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Will mediocre public schools in Massachusetts take a page from their high-performing Catholic counterparts?
To be fair, it’s a page some excellent public schools also use: Give principals more authority over matters like hiring, unfettered from some school district contract requirements. And give principals and teachers more power to set things like curriculum, unbound from district dictates.
The idea is called school-based management (SBM), and it undergirds a proposal from state Rep. Alice Hanlon Peisch (D-Wellesley), chair of the Joint Education Committee. Her plan would create Innovation Partnership Zones for certain schools in the bottom fifth of the state performance-wise. A school district or the state education commissioner could propose a zone; if enacted, schools in the zone would receive more control over money and management to improve themselves. Boards with representatives of the relevant parties would preside over zones.
Give principals more authority over matters like hiring, unfettered from some school district contract requirements.
The proposal was inspired by a similar, two-year-old effort in Springfield that has shown promise. But school-based management is also common in Catholic education, my personal experience with which ended with Sister Georgine’s third grade back in 1968. Yet the 1993 book "Catholic Schools and the Common Good" studied parochial high schools and found SBM was a typical trait, in addition to core curricula with fewer electives, emphasis on extracurriculars, teacher-student interaction beyond the classroom, and an ethos of respect for people’s dignity.
Why were the book’s authors so interested in how these schools operated? “The accumulated evidence,” they wrote, “indicates that average achievement is somewhat higher in Catholic high schools than in public high schools, and it also suggests that Catholic high schools may be especially helpful for disadvantaged students.”
In this era of inequality, ears should perk up at that. Indeed, Catholic elementary schools achieved similar results with the same methods used at the church’s high schools, a Catholic University of America scholar told me in 2009.
Even so, one of his Catholic U. colleagues warned against expecting miracles: Good Catholic schools (and not all are good) may have intangible but vital advantages over public schools, including the possibility that parents are more active participants in their children’s education. (They are willing to pay tuition, after all.) Quite a few public schools in the 1980s and '90s also tried school-based management, with mixed results, according to one study.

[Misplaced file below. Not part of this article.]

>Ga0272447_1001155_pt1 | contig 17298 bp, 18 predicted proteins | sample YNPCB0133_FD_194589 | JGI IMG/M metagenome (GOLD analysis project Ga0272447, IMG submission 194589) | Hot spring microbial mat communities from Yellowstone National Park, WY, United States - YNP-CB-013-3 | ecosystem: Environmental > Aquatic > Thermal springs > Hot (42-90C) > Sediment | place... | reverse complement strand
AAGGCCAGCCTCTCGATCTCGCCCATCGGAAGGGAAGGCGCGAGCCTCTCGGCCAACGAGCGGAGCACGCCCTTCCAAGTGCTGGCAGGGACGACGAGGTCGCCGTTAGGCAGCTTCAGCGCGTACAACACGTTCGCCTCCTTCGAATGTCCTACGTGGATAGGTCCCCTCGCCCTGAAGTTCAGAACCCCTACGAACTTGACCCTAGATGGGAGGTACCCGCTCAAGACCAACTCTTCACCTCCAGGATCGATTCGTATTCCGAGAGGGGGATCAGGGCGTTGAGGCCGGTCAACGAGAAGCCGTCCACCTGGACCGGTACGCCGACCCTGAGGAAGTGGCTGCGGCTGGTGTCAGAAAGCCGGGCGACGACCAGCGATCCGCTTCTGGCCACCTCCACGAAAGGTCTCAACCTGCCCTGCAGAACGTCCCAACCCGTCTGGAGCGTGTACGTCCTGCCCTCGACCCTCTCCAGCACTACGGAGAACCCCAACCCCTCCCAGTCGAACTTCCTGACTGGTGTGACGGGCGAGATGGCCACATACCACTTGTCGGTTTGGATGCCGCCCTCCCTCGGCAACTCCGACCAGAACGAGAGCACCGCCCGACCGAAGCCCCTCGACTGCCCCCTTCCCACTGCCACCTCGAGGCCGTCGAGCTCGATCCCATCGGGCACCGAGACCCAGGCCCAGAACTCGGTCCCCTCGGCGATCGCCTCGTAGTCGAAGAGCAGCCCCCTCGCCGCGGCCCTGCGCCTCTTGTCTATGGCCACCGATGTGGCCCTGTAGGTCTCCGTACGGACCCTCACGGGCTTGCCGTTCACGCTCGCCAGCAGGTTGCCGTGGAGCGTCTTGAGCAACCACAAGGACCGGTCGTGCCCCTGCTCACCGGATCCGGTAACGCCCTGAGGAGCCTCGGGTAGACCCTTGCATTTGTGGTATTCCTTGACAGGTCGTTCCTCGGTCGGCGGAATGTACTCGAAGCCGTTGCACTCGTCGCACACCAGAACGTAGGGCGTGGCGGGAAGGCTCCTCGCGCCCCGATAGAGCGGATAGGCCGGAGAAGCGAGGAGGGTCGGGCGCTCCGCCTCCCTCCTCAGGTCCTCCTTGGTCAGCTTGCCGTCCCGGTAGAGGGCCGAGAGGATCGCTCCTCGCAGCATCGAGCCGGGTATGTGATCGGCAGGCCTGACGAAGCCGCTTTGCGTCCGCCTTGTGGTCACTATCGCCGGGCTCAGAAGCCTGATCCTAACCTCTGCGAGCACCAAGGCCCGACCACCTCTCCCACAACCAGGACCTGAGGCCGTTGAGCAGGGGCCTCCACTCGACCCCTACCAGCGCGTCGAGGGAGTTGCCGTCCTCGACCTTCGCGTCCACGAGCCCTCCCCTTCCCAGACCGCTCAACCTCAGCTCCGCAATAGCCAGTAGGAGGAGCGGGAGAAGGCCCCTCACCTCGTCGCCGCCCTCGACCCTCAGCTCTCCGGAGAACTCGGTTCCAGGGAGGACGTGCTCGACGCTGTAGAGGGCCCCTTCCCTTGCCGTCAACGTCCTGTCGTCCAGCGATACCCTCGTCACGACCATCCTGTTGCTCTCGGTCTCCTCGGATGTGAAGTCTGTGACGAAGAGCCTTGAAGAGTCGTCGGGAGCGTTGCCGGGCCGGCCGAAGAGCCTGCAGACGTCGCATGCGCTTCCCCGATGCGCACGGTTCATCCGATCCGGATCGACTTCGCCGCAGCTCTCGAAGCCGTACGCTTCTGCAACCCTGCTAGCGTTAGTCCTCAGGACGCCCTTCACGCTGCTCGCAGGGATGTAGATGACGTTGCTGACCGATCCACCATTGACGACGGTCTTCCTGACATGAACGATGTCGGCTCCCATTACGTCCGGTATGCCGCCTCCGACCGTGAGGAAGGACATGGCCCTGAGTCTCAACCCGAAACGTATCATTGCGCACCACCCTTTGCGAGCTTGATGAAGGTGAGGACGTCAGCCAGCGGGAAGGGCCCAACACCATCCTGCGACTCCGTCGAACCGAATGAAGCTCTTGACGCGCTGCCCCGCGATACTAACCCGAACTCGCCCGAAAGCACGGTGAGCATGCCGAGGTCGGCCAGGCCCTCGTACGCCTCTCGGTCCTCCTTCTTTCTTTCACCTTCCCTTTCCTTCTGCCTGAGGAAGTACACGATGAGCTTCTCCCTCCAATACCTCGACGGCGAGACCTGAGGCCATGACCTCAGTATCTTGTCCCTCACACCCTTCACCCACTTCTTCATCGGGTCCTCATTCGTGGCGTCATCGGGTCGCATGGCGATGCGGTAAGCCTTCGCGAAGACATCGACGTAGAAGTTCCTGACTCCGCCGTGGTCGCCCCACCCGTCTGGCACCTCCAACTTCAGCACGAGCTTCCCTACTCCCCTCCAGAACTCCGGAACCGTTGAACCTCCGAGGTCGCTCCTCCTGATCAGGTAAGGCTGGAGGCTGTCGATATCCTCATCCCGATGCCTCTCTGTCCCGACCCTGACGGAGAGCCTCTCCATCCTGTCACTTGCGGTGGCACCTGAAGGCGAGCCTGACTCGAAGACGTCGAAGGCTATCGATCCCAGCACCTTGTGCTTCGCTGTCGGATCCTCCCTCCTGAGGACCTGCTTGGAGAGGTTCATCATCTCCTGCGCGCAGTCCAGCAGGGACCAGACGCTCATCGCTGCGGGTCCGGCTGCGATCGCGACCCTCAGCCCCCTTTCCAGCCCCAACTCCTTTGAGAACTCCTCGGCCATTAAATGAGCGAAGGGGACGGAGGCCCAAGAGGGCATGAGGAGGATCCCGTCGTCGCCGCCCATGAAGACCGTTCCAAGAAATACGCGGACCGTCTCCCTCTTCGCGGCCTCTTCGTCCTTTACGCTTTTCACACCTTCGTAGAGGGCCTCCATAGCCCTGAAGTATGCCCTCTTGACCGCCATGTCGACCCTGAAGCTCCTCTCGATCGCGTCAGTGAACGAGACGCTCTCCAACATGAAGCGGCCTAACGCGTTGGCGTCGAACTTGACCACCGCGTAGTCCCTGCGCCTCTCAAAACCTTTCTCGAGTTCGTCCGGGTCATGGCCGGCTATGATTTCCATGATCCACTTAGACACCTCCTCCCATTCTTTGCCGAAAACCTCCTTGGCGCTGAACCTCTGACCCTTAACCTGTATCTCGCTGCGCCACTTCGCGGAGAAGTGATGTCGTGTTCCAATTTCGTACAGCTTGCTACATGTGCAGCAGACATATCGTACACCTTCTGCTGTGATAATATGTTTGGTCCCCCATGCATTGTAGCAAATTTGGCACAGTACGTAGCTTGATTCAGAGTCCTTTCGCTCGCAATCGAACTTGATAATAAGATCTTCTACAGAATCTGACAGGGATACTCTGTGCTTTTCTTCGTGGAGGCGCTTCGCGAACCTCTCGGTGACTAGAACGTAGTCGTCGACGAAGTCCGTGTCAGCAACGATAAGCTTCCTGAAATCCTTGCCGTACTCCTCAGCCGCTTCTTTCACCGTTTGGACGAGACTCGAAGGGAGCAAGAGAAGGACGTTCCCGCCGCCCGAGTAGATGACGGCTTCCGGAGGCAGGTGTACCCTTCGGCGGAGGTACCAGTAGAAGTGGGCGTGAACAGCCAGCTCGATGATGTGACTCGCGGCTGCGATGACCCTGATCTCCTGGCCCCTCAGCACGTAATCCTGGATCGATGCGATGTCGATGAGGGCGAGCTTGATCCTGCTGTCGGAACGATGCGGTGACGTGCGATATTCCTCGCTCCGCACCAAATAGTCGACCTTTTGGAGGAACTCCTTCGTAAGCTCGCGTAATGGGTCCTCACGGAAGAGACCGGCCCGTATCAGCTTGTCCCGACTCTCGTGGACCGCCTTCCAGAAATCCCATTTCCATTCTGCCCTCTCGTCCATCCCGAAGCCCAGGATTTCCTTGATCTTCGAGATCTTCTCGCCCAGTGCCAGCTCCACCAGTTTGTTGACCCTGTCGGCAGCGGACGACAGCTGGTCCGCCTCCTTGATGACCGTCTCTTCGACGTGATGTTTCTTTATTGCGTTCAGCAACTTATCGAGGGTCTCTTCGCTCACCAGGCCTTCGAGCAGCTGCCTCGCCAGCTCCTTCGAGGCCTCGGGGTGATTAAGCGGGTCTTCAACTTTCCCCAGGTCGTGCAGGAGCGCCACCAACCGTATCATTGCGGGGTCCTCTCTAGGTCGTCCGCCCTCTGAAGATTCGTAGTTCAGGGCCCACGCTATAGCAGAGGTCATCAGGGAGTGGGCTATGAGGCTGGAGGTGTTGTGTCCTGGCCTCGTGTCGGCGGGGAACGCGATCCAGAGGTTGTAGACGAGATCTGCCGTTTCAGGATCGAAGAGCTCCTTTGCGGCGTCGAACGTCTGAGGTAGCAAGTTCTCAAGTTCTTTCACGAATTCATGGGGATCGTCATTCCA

That study found that school-based management must be, um, well managed. According to the researchers, successful schools assumed real authority for their operations and reformed teaching and learning strategies. Schools that merely mired themselves in power struggles and organizational minutiae — "Who, indeed, should have access to the copy machine?” to quote the study — got nowhere.
What about more recent evidence of SBM’s potential? The study’s co-author, Priscilla Wohlstetter of Columbia University Teachers College, told me in a recent interview that charter schools are the best case study. Charters, which she calls “SBM schools on steroids,” can be excellent or bad, with “the vast majority of schools fall[ing] somewhere in the middle. What is noteworthy is that charter schools are overrepresented in the highest ranks of top performers,” while bad charters, “which used to be overrepresented, are now diminishing in numbers,” shuttered for lackluster educational results.
Massachusetts voters killed a proposed expansion of charter schools last November. The ballot initiative ran into hurricane gusts, particularly from teachers.
Of course, Massachusetts voters killed a proposed expansion of charter schools last November. The ballot initiative ran into hurricane gusts, particularly from teachers.
For her part, Peisch wants to allow either local schools or the state to be able to launch an innovation zone, and New Bedford is reportedly pondering the idea.
Experience suggests that schools, if they’re committed to making real change, might profit from Peisch’s approach. With charter expansion dead, she’d offer traditional public schools some of the autonomy that their successful peers, plus thriving charter and Catholic schools, have driven to quality education. The Legislature should give it a try.
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